CHOOSE A DANCE AND THEN ENJOY
Auckland Fringe 2013|
The Pineapple Jukebox Dance Show
Choreographer Julie Anterrieu
at Q Theatre Loft, 305 Queen St, Auckland
From 20 Feb 2013 to 23 Feb 2013
Reviewed by Felicity Molloy, 21 Feb 2013
Choose your dance. Then sit back and enjoy!
Enter the Loft Theatre at Q, where a beautiful Wurlitzer jukebox, complete with moving bubbles and grandiose splendour, sits in the corner - though it doesn't appear to play the music for the show. This is the key object in The Pineapple Jukebox Dance Show, and it provides a reference point for the structure of the show, directed and choreographed by Julie Anterrieu, a French choreographer of commercial dance routines who shows an exuberance and passion for dance.
The show is not immediately identifiable as belonging to the Fringe. It looks and feels like corporate entertainment, with 18 dance numbers in an array of commercial styles listed on the programme contained in the envelope you are given on entry. Nine lucky audience members receive a coin with a number. If you are one of them, you get to select a dance from the programme, and the number on the coin is the order in which your dance will be performed.
Proceedings are kept rolling along by embellished repartee from foxy MC Phlossy Roxx, and although the pace is a little tentative, the audience quickly grasps the concept at play. Our hostess provides chitchat and games between items, with assistance from audience volunteers to fill in the time needed for costume changes.
The first work turns out to be a lyrical solo titled America, danced by the voluptuous Nicole de Malmanche, in a white flowing frock like something Marilyn Monroe might have worn (costume designs by Coco Columbine and Greta Garment) to music by Lana Del Rey. This shows off an easy feel for the choreographic style, some pretty technique and an overt pleasure in performing, hallmarks which continue to be exhibited by all ten dancers throughout the medley of dance styles.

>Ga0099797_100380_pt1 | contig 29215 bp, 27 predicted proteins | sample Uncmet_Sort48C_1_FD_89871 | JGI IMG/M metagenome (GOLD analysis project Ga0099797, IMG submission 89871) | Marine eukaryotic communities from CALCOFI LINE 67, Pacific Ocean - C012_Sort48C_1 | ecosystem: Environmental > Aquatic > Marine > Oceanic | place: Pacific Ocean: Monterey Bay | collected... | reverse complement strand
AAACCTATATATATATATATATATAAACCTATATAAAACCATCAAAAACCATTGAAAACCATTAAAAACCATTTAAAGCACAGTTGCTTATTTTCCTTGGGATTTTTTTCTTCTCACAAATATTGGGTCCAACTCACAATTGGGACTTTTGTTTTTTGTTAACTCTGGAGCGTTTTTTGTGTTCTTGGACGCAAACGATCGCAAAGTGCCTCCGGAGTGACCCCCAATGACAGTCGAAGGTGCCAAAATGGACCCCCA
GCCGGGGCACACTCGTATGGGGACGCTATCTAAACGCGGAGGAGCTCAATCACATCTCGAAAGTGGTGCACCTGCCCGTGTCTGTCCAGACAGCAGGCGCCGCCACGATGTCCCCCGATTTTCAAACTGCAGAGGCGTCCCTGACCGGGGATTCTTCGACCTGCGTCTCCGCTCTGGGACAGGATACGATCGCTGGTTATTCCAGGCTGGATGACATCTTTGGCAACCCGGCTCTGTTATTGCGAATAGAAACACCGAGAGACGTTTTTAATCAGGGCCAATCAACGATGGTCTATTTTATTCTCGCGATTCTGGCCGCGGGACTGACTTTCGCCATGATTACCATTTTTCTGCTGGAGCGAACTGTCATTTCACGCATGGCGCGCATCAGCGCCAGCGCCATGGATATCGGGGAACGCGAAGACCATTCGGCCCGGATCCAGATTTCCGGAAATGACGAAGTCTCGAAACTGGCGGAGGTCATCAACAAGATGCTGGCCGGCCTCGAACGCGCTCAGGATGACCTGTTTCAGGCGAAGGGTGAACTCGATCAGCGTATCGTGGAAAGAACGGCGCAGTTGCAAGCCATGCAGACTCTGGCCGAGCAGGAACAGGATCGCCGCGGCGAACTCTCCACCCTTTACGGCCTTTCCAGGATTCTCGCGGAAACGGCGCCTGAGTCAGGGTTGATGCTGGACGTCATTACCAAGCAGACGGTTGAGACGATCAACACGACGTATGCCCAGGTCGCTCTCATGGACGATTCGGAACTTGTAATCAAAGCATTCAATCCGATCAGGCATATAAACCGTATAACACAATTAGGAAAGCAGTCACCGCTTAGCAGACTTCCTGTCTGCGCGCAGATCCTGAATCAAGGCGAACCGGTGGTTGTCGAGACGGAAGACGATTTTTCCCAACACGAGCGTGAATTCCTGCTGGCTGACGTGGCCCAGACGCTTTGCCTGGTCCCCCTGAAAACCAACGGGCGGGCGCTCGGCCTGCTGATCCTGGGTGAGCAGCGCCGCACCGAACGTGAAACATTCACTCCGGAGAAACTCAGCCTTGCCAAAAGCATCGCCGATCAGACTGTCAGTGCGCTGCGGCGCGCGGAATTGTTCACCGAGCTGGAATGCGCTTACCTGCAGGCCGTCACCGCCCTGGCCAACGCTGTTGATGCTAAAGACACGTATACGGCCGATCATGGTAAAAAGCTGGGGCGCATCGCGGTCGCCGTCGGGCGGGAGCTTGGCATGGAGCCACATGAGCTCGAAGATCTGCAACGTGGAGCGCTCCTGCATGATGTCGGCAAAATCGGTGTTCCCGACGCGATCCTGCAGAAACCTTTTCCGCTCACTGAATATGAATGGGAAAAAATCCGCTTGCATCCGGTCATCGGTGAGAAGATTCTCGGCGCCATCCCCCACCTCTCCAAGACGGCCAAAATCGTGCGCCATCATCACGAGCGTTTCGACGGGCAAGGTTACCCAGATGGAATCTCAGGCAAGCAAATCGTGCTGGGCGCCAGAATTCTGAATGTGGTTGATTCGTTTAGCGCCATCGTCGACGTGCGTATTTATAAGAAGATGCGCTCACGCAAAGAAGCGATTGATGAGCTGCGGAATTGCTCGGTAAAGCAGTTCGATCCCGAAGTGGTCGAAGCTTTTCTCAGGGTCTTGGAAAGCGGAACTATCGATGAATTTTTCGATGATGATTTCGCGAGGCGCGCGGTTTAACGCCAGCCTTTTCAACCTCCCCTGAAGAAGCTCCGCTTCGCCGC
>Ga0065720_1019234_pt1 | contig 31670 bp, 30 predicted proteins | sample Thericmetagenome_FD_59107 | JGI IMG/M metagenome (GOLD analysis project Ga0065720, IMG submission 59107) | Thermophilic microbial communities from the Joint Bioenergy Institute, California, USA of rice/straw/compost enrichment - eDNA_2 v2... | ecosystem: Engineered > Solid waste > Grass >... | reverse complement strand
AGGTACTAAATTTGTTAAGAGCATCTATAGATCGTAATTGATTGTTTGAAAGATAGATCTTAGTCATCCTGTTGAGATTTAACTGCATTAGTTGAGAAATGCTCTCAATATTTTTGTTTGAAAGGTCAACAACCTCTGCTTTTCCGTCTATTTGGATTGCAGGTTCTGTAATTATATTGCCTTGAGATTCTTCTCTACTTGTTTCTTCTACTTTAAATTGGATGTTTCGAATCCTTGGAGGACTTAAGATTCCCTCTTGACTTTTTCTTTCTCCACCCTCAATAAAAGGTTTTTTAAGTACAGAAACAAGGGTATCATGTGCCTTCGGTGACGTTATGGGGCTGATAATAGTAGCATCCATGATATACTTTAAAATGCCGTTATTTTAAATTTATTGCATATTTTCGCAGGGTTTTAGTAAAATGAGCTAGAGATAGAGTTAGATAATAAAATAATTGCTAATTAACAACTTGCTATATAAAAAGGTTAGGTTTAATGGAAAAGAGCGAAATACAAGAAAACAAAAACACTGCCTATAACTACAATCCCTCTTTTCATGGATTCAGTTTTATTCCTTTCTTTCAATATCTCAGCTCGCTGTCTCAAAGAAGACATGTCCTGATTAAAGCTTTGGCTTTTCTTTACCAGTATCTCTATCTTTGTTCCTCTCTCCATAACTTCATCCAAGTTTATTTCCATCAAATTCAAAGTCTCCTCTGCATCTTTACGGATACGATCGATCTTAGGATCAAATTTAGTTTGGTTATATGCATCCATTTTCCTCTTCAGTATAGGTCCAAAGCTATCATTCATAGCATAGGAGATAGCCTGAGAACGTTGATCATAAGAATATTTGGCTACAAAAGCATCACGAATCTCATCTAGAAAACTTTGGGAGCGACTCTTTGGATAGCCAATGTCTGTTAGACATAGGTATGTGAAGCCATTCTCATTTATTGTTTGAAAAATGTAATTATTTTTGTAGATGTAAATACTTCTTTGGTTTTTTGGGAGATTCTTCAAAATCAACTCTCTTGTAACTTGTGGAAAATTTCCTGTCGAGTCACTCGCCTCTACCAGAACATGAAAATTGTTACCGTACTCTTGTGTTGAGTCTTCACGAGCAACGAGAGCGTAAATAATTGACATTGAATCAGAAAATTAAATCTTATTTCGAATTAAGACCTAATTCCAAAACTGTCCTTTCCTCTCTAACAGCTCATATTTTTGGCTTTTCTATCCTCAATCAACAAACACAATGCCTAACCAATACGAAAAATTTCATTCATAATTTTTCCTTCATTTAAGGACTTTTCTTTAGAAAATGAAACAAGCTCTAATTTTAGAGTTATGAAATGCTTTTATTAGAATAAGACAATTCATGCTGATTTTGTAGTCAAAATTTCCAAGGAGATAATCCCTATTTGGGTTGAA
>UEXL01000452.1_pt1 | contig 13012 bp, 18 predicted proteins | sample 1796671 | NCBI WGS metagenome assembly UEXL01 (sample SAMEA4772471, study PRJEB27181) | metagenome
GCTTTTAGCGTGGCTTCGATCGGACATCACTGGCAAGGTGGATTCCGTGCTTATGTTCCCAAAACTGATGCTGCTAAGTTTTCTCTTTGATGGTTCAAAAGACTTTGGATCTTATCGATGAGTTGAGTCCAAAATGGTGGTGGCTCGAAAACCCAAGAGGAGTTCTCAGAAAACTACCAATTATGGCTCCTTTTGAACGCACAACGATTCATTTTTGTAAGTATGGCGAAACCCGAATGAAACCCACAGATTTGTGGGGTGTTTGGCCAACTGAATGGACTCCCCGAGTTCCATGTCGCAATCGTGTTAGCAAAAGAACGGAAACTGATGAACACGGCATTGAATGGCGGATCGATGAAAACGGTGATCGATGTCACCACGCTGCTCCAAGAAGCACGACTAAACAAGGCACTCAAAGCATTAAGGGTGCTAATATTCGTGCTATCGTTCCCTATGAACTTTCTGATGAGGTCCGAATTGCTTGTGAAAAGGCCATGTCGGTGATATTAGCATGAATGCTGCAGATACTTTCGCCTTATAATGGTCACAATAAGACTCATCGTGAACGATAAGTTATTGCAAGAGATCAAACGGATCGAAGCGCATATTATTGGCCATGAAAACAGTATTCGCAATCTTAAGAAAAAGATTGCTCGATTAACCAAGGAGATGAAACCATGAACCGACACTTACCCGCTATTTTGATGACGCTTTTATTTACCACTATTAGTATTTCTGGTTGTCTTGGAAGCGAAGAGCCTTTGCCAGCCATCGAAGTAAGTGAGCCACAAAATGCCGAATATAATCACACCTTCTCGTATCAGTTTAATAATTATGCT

Highlights include two truly genuinely authentic French styled numbers -- a 1960s go-go trio, Gogo-YeYe, to music by April March, and the disco dance Cloclo Medley, with 6 dancers performing to a mashup of four French pop songs by Claude Francois. Julie Anterrieu shines as a performer in both of these.
Also guaranteed to be a highlight is the guest performance of the evening, on this occasion the popping duo Balancing Act, Lawrence and Mike who specialise in a joyous human dialogue comprised of spinning and moving in and out of sync with one another.
The final number, a chair routine to a classic tune by Gerry Rafferty, spins out a line that runs through my mind as I am leaving: “ I've a feeling that something aint right”. On pondering this refrain, I realise that what could be seen as an uneasy meld of mainstream dance, set in the avant garde space of a Fringe Festival becomes just that, not quite right, not quite Fringe, yet decidedly thought provoking all the same.
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